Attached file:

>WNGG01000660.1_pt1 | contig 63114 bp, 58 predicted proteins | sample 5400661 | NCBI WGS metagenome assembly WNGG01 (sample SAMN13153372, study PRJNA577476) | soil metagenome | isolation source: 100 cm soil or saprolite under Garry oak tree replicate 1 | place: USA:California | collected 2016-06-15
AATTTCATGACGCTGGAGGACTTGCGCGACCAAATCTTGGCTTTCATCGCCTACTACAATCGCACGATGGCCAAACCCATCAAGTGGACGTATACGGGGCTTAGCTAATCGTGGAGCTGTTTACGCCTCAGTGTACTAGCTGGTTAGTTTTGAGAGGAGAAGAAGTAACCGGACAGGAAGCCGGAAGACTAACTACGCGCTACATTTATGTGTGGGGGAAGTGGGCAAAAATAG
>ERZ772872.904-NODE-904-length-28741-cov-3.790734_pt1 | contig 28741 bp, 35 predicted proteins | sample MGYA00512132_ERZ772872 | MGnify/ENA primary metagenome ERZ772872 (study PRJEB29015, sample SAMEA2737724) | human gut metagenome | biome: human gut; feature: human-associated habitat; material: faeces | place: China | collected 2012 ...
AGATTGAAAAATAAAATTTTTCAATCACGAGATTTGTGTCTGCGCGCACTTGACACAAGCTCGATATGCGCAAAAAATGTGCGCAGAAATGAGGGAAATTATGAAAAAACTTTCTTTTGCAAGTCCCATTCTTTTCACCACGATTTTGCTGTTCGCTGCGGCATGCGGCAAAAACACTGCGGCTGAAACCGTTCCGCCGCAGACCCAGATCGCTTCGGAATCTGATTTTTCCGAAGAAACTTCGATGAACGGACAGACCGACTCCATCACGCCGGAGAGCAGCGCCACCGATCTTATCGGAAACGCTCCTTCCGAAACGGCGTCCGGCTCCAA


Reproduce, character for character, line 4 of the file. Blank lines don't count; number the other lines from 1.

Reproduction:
AGATTGAAAAATAAAATTTTTCAATCACGAGATTTGTGTCTGCGCGCACTTGACACAAGCTCGATATGCGCAAAAAATGTGCGCAGAAATGAGGGAAATTATGAAAAAACTTTCTTTTGCAAGTCCCATTCTTTTCACCACGATTTTGCTGTTCGCTGCGGCATGCGGCAAAAACACTGCGGCTGAAACCGTTCCGCCGCAGACCCAGATCGCTTCGGAATCTGATTTTTCCGAAGAAACTTCGATGAACGGACAGACCGACTCCATCACGCCGGAGAGCAGCGCCACCGATCTTATCGGAAACGCTCCTTCCGAAACGGCGTCCGGCTCCAA